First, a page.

From the recently popular “solo” karaoke, “solo” saunas, and all the way to the slightly more obscure “solo” tile-breaking, we have it all! Here are some of the att.JAPAN editorial team’s most recommended solo-katsu activities to enjoy in Tokyo.
What is solo-katsu?
“Solo-katsu” refers to activities that can be enjoyed alone, hence the word “solo.” Such solo activities have garnered increasing attention in recent years due to the benefit of avoiding large crowds. And with facilities dedicated to solo activities cropping up throughout the city, gone are the days when “solo” was deemed the equivalent of “lonely.” Since you can immerse yourself in your favorite activities without worrying about the time or other people, going solo is a great way to appreciate a change of pace or to de-stress.
Hot pots might be a popular type of meal with groups, but that doesn’t mean you can’t scarf one down alone! Here, we introduce two shabu-shabu restaurants that are both unique and photogenic. Which one tickles your taste buds?
What appears to be a bear bathing in a hot spring is actually shabu-shabu broth in the making. More specifically, it is broth with congealed dietary fiber and collagen that will transform into dashi when melted in the heated pot. You can choose different flavors in the shape of variously colored bears, so you’ll never get bored of dining at this restaurant.
Fee: Hokkaido Special Menkoi Set 2,980 yen, and others
Premist Shibuya Miyamasuzaka 2F, 1-8-10 Shibuya, Shibuya-ku, Tokyo
5-minute walk from Shibuya Station (JR, Subway, Tokyu, Keio)
Hitori Shabu-Shabu Ichi (Nishi-Shinjuku Main Store)
Behold! Meat revolving on a conveyor belt, just like a sushi restaurant. Select two of your preferred choices of broth, take a plate of revolving meat, and order vegetables from the touch screen. Another great feature is the partitions set up between the counter seats, allowing you to savor your meal without worrying about your surroundings.
Fee: Broth from 165 yen, beef from 275 yen, vegetables from 110 yen, etc.
Otakibashi Pacifica Bldg. 2F, 7-10-18 Nishi-Shinjuku, Shinjuku-ku, Tokyo
5-minute walk from Shinjuku Station (JR, Subway, Keio, Odakyu) / 1-minute walk from Shinjuku-Nishiguchi Station (Subway)
A Finnish sauna where you can change, use the sauna, take a cold water bath, and rest, all in one private room. You can also try out the Finnish löyly sauna, where you produce steam by pouring water over hot stones, whenever you please. Spend your time however your heart desires, whether lying down inside the sauna room or listening to your favorite music.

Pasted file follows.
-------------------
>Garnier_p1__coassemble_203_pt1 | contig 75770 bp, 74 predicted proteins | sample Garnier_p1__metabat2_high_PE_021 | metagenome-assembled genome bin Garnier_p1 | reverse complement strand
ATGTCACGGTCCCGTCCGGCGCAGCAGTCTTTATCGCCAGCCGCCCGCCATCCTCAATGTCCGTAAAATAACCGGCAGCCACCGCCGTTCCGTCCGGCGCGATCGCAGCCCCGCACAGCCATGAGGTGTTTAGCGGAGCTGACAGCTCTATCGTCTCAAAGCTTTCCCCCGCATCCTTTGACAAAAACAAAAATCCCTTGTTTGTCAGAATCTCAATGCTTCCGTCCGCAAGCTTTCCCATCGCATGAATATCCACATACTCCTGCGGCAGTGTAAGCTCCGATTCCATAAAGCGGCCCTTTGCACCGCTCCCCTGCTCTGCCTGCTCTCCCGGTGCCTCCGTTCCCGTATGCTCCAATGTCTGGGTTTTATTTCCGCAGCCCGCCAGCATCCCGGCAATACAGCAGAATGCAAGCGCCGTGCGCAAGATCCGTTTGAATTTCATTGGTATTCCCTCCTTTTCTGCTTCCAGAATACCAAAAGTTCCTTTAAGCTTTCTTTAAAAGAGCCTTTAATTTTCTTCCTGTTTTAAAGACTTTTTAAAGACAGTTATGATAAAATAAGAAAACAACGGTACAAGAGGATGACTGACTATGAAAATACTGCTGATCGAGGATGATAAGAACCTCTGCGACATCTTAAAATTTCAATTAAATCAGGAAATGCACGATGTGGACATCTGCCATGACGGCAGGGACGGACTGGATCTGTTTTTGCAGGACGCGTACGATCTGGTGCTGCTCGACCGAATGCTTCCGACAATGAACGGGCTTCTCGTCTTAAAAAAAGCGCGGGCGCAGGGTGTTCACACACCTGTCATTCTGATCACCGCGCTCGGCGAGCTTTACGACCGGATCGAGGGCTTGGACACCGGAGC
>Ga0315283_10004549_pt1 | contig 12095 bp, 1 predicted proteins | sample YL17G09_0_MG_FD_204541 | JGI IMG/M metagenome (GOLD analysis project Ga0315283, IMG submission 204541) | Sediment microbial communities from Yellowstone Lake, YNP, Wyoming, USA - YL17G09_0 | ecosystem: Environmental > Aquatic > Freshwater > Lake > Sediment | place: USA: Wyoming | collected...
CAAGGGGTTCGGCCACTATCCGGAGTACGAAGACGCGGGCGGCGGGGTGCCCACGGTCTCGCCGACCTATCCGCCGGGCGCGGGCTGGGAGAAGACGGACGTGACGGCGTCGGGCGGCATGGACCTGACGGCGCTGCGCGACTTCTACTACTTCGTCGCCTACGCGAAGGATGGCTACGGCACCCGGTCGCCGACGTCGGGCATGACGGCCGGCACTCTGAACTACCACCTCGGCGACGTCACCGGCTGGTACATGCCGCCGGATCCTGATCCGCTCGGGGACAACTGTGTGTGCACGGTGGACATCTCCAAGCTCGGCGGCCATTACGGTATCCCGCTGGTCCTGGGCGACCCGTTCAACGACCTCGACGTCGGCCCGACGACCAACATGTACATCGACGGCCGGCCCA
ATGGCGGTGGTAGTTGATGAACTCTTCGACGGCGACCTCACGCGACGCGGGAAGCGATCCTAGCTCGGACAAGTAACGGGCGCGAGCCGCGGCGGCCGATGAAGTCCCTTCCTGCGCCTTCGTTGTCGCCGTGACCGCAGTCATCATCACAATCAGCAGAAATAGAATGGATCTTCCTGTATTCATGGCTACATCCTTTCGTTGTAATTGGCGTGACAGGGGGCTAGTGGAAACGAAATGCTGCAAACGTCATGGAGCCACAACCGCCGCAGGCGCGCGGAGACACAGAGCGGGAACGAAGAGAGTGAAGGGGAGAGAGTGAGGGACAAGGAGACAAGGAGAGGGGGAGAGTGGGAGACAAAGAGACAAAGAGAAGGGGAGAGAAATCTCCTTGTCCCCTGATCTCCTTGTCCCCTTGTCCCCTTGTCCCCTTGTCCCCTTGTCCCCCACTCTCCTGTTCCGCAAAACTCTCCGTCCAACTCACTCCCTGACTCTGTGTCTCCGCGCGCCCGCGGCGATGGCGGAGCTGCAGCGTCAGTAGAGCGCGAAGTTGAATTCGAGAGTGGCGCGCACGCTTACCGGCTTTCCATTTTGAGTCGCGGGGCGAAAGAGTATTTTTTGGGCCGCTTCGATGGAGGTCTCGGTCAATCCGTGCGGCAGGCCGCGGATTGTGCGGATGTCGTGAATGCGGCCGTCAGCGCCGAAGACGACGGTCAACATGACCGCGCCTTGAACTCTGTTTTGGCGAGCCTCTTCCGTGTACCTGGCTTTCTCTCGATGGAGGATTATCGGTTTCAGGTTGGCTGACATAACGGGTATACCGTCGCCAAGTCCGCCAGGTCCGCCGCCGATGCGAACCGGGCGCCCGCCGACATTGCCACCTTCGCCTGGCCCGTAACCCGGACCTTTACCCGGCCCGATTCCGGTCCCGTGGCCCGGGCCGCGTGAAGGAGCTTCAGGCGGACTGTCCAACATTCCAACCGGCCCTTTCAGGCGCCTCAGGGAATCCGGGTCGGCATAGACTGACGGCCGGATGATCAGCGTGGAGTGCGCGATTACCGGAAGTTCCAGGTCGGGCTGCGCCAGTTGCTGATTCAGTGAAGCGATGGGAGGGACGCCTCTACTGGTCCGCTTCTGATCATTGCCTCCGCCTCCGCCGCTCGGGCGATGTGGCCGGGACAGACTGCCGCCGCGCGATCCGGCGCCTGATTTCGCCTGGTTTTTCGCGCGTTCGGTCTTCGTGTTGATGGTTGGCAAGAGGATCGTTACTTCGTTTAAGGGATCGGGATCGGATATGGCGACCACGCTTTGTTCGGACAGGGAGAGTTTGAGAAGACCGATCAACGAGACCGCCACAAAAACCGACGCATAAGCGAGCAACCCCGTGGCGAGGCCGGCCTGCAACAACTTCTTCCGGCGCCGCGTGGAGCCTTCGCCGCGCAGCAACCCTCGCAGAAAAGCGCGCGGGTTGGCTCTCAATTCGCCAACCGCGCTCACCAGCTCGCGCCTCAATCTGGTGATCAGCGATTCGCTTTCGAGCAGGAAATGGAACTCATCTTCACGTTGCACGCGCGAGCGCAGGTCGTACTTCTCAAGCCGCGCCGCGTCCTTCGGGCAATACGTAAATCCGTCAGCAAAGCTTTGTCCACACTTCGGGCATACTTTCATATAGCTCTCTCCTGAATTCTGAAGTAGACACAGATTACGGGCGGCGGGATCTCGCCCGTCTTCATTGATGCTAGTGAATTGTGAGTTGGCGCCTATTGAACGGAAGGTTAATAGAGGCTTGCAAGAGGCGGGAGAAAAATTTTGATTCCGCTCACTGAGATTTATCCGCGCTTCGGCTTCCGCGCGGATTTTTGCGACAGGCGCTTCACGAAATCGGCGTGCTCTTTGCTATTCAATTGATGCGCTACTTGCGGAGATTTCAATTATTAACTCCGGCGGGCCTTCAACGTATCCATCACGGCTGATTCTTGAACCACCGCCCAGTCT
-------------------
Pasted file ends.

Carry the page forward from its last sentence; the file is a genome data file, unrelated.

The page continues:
Fee: 3,800 yen for a single room (60 minutes); and other rates
23-1 Tenjincho, Shinjuku-ku, Tokyo (UNPLAN Kagurazaka 1F)
3-minute walk from Kagurazaka Station (Subway) / 7-minute walk from Edogawabashi Station (Subway)
Kaikatsu Club (Hachioji, Higashiyamato, and Higashimurayama branches)
The Kaikatsu Club is a popular manga/Internet cafe with locations nationwide. Some of their facilities offer “One-Two Karaoke,” or karaoke rooms made specifically for one to two guests. There are three locations in Tokyo where you can enjoy One-Two Karaoke. Sing your heart out in a soundproofed room just like a recording studio, full of professional equipment and features.
Hours and Fees: Varies by store. Please check the website for details.
A tile-breaking facility in the popular town of Asakusa. Here, you can slip on some gloves to challenge yourself to the art of tile-breaking. Nowhere else will you be able to feel the same invigorating sense of accomplishment after you’ve smashed some tiles. You can choose the number of tiles you want to break (minimum of one), making it beginner-friendly. If demonstrating your chops sounds up your alley, challenge yourself with ten!
Open: Saturdays, Sundays, holidays
Reservations: Not accepted
Fee: 5-Tile-Breaking Challenge 2,000 yen, etc.
2-27-17 Asakusa, Taito-ku, Tokyo
10-minute walk from Asakusa Station (Subway, Tobu)
I was born in Kagoshima Prefecture and have lived in different parts of Kyushu. A lover of food, sake, and hot springs in Kyushu, my goal is to become a “Sen-nin” (hot spring master), the highest rank for those who accomplish the “Tour of the Eighty-eight Hot Springs in Kyushu.” I hope to convey the fascinating aspects of Japan while featuring my beloved homeland Kyushu!